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The Federal Trade Commission has decided to retain its Used Car Rule, which requires automobile dealers to post important warranty information in "Buyers Guides" on any used cars they offer for sale. According to FTC Bureau of Consumer Protection Director Jodie Bernstein, "The FTC's Used Car Rule gives consumers critical information about who will pay for repairs when something goes wrong, and that's key to avoiding consumer confusion and dissatisfaction."
The FTC also made several amendments to the rule, including one that will permit dealers to hang Buyers Guides on rear-view or side mirrors, for example, rather than requiring that they be posted on side windows. This amendment will provide car dealers with greater flexibility in posting, yet still allow consumers to view the Buyers Guides easily.
A discussion of the FTC's decision is published in the Dec. 5 Federal Register and the effective date of these amendments will be Jan. 4, 1996.
The Commission's Used Car Rule, which became effective in May 1985, requires that dealers post a completed Buyers Guide at all times on each used car they offer for sale. Dealers must disclose on the Buyers Guide whether the vehicle is covered by a warranty and, if so, the type and duration of the warranty coverage, or whether the vehicle is being sold "as is -- no warranty." The information in the Buyers Guide also becomes a part of the sales contract and overrides any contrary provisions contained in this contract, under the FTC rule.
In recent years, the FTC has enforced the rule using a "sweep" approach, under which the Commission teams up with law- enforcement officials at the state level and check several or all of the car lots in a given area to determine whether they are providing this important pre-purchase information as required by the rule. The FTC also uses individual complaints about rule violations as a means of targeting non-complying dealers for enforcement action. As a result of both enforcement sweeps and following up on consumer complaints, the FTC has brought 81 cases against dealers for rule violations. The states have supplemented this federal effort with hundreds more actions, often using their authority to write citations on the spot. The FTC's Bernstein urged consumers to look for the Buyers Guides when shopping for used cars, adding that the warranty -- how long it lasts and what it covers -- is something that they may be able to negotiate with the dealer, just as they can negotiate the price.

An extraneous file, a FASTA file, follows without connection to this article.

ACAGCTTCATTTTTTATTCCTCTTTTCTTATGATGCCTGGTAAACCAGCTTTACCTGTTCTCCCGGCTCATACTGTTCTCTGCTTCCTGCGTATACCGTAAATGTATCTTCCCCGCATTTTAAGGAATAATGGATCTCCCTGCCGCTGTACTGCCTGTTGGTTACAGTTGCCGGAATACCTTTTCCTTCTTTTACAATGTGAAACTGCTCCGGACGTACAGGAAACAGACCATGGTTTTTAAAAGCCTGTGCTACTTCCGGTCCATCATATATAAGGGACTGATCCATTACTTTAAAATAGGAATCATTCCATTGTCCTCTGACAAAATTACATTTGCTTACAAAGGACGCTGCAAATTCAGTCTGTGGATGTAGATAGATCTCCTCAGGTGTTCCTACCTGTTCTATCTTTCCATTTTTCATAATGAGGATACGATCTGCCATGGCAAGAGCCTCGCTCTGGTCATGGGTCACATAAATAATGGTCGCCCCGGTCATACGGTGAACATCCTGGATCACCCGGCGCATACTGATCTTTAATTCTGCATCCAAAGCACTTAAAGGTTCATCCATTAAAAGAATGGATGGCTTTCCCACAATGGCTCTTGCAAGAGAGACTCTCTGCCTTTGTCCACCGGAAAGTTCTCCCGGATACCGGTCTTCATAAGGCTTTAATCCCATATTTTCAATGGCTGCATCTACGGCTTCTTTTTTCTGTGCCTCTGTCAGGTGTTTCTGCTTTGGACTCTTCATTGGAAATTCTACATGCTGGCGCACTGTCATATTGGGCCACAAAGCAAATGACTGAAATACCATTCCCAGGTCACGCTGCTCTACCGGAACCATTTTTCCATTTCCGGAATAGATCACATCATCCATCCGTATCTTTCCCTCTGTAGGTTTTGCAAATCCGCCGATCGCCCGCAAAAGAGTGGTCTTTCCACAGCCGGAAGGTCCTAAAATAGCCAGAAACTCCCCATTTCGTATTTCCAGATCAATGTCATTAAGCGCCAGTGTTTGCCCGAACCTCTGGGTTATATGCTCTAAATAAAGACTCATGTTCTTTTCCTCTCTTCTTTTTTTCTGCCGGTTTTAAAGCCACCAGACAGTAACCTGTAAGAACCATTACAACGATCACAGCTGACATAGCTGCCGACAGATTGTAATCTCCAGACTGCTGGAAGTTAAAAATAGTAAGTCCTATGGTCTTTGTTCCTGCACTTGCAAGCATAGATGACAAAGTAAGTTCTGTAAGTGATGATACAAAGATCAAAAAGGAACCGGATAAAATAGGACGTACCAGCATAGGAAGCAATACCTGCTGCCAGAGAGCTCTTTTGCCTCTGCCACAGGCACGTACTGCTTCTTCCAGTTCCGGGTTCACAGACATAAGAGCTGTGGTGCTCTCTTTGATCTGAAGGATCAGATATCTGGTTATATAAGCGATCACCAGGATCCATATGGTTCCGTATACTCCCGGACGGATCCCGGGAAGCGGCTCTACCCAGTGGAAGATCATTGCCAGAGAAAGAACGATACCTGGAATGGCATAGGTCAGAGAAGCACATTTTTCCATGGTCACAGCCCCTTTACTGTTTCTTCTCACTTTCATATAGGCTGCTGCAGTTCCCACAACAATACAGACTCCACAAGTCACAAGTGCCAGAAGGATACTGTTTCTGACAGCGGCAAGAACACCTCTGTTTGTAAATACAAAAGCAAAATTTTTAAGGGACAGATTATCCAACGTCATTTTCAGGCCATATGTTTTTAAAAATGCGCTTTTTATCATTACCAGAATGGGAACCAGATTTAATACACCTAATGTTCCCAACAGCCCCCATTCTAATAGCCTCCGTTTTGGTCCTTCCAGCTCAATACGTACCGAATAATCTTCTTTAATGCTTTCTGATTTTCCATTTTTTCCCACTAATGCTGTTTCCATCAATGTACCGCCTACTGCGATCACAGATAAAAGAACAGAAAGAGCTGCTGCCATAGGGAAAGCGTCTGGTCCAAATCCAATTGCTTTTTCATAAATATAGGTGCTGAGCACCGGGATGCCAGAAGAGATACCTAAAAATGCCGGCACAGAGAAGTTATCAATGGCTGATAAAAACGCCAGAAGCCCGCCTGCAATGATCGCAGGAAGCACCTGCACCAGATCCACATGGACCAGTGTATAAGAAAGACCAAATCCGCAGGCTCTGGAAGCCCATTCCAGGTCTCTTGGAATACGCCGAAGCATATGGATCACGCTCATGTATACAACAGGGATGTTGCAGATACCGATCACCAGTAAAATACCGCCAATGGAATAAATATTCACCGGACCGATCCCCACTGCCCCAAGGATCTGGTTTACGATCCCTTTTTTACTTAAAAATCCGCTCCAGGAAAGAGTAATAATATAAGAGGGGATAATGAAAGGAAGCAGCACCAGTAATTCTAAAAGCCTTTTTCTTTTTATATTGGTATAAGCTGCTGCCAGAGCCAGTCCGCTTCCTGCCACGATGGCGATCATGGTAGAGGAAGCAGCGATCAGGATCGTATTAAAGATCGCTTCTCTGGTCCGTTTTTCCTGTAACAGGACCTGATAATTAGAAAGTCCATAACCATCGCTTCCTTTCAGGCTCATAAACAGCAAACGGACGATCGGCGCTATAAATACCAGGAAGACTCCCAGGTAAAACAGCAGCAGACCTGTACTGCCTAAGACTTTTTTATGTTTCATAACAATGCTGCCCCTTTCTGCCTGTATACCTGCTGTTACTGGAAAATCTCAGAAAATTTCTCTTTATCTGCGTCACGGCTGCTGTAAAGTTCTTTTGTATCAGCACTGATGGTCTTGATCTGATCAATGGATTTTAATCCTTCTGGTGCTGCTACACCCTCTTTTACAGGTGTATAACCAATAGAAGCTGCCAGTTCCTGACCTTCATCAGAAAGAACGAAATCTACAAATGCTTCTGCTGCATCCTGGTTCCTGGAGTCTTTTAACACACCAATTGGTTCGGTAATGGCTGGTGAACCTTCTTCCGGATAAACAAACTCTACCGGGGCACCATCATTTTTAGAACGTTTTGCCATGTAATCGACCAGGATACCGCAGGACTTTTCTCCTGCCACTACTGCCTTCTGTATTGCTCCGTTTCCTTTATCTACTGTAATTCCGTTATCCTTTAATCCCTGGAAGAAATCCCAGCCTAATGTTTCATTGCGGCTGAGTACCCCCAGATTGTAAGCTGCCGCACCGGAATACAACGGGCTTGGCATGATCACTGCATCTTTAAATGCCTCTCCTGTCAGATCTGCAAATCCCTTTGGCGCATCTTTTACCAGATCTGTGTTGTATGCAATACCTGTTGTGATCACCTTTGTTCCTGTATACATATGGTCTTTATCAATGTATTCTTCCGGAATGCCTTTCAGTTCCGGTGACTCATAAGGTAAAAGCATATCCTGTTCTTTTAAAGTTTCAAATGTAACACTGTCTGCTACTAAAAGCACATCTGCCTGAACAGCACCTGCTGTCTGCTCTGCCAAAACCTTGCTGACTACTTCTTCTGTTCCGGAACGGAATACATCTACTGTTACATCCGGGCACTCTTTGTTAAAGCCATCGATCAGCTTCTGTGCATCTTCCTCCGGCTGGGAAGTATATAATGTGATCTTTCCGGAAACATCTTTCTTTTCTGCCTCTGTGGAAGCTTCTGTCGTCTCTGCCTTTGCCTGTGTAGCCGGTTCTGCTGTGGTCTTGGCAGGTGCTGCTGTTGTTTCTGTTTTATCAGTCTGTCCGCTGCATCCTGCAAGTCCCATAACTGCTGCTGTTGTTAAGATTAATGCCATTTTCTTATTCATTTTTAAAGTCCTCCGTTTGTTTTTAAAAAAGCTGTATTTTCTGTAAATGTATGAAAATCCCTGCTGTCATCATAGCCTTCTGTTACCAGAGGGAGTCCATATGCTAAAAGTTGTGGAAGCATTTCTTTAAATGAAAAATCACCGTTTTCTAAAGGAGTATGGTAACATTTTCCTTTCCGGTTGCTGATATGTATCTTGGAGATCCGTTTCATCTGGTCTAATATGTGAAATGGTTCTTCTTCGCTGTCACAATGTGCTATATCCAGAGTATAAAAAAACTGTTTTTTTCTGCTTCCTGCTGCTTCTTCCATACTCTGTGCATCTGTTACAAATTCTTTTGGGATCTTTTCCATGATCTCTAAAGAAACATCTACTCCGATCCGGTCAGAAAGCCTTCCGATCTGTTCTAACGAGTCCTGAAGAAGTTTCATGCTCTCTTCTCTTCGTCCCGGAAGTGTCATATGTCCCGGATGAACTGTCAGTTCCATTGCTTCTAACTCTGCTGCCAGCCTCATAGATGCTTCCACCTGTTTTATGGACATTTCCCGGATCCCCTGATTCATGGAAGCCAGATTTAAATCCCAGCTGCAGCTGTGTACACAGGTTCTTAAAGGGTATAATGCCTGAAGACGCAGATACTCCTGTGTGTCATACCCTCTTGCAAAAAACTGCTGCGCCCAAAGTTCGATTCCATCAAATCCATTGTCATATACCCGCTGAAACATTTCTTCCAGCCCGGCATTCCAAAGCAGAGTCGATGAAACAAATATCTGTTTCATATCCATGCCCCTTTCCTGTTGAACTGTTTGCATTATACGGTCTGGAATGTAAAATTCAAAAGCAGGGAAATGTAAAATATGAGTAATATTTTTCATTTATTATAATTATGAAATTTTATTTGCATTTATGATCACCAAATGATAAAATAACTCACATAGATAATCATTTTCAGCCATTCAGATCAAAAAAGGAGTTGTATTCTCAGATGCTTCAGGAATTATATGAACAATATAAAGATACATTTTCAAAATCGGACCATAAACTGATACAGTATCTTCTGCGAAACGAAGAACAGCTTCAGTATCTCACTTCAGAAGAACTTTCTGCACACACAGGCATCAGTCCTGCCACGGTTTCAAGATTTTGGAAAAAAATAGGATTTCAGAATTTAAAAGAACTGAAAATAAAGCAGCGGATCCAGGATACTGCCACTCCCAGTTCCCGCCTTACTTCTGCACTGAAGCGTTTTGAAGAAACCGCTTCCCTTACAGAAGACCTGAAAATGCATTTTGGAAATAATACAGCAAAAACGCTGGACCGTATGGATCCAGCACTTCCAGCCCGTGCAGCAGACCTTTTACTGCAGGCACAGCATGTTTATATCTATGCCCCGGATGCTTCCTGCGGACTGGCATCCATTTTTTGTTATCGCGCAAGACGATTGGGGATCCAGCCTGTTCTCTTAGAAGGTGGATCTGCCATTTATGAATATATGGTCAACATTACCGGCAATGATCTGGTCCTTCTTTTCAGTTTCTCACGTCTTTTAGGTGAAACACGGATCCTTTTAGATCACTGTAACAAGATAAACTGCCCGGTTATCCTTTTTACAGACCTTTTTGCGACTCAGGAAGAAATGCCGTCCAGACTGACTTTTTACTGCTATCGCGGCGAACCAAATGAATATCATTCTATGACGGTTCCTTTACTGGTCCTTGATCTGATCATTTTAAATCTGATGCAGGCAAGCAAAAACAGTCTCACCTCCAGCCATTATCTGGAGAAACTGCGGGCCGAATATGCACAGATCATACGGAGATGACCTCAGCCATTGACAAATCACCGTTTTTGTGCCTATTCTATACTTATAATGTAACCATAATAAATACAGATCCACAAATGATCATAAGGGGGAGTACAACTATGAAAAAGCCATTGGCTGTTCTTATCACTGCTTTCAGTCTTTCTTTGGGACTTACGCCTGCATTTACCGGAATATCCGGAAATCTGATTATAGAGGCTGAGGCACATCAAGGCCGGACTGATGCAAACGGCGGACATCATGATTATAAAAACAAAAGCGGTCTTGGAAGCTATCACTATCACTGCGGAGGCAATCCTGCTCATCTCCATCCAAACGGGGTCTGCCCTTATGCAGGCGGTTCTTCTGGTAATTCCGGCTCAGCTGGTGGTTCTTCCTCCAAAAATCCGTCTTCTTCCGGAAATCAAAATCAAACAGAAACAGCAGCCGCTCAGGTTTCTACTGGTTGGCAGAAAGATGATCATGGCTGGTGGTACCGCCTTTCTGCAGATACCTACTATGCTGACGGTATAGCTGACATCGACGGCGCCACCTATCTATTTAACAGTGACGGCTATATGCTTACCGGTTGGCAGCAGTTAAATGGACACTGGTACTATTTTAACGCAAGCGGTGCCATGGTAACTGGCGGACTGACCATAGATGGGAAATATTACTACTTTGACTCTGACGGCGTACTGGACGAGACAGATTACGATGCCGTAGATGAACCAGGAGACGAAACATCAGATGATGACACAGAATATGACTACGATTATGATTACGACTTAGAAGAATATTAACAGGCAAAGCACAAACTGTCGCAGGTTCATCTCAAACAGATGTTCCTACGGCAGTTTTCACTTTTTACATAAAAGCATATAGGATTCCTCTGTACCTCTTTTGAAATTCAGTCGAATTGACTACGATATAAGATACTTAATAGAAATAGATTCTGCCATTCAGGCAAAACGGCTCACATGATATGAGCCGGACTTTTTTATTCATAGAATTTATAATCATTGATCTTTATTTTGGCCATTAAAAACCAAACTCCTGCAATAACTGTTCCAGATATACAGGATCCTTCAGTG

In May 1994, the Commission sought public comment regarding a number of questions pertaining to the operation and effectiveness of the rule, whether it has had a significant impact on a substantial number of small entities, and whether it should be modified or rescinded. After considering the 26 comments received, the FTC found that the rule has served a valuable function and, given that used automobiles are generally one of the most frequently complained about consumer topics, that there is a continuing need for it. The Commission also found that the rule has not imposed significant costs on dealers who are governed by it (the average cost of a Buyers Guide is 7.6 cents). Because the Commission's review has demonstrated that the rule is a cost effective means of providing valuable information to consumers, the Commission has decided to retain the rule.
The Commission, however, is amending the rule to:
* permit dealers to post Buyers Guides anywhere on a used vehicle, instead of requiring that they be posted on a side window, provided that the Guides are conspicuously and prominently displayed and that both sides can be read easily;
* allow, but not require, dealers to obtain a consumer's signature on the Buyers Guide, if accompanied by a disclosure that the buyer is acknowledging receipt of the Buyers Guide at the close of the sale. (Prior to this amendment, dealers were prohibited from changing the Buyers Guide in any way, although the FTC had not brought any enforcement actions against dealers who chose to keep copies of consumer-signed Buyers Guides on file to demonstrate that consumers had received the information. The amended rule clarifies that this practice is permissible.); and
* make several minor grammatical changes to the Spanish language version of the Buyers Guide.
The Commission vote to retain the Used Car Rule with the amendments was 5-0.
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